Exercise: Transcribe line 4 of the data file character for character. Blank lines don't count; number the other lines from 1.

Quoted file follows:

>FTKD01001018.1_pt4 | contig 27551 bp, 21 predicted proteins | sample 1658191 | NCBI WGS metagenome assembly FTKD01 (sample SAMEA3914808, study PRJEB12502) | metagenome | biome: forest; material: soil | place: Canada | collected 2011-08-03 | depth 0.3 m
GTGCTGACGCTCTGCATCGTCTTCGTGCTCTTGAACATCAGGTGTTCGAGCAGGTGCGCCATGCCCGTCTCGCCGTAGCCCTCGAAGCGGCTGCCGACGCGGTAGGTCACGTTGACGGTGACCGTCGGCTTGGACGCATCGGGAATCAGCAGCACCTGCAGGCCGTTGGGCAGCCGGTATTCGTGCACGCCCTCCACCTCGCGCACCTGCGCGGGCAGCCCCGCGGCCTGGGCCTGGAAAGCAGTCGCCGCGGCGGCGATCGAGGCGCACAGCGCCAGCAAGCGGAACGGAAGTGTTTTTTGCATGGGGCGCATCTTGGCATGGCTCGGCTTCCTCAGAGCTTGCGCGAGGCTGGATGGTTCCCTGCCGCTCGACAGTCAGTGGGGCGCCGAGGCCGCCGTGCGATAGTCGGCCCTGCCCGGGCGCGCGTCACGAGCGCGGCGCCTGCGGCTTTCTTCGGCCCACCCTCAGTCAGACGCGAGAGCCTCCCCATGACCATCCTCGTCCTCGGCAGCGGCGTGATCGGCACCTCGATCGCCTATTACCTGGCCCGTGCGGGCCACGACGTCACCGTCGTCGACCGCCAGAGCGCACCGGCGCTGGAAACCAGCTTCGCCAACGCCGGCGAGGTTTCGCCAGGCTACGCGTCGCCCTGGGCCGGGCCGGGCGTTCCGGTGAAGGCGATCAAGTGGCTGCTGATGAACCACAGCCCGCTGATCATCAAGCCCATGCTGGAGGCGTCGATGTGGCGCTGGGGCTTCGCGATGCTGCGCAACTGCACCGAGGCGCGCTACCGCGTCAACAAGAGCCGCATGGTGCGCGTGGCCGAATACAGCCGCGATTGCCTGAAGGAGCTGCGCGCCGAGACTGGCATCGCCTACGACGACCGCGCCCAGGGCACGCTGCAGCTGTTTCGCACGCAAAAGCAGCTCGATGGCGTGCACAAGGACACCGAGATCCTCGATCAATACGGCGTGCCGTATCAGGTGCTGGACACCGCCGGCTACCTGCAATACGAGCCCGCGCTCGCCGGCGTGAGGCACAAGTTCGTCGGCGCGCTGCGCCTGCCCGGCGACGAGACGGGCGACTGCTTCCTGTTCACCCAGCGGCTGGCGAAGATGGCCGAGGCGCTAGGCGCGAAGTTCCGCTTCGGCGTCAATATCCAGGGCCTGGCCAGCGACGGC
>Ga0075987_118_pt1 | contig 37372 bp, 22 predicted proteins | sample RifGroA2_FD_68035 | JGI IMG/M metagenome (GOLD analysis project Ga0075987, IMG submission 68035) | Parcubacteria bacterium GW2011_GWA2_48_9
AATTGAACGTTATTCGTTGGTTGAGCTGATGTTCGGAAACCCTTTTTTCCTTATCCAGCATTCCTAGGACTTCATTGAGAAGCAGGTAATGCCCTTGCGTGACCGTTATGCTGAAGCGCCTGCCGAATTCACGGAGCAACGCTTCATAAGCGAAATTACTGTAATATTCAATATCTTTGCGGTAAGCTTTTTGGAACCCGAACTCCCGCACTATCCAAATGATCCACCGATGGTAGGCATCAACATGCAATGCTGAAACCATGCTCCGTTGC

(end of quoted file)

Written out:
AATTGAACGTTATTCGTTGGTTGAGCTGATGTTCGGAAACCCTTTTTTCCTTATCCAGCATTCCTAGGACTTCATTGAGAAGCAGGTAATGCCCTTGCGTGACCGTTATGCTGAAGCGCCTGCCGAATTCACGGAGCAACGCTTCATAAGCGAAATTACTGTAATATTCAATATCTTTGCGGTAAGCTTTTTGGAACCCGAACTCCCGCACTATCCAAATGATCCACCGATGGTAGGCATCAACATGCAATGCTGAAACCATGCTCCGTTGC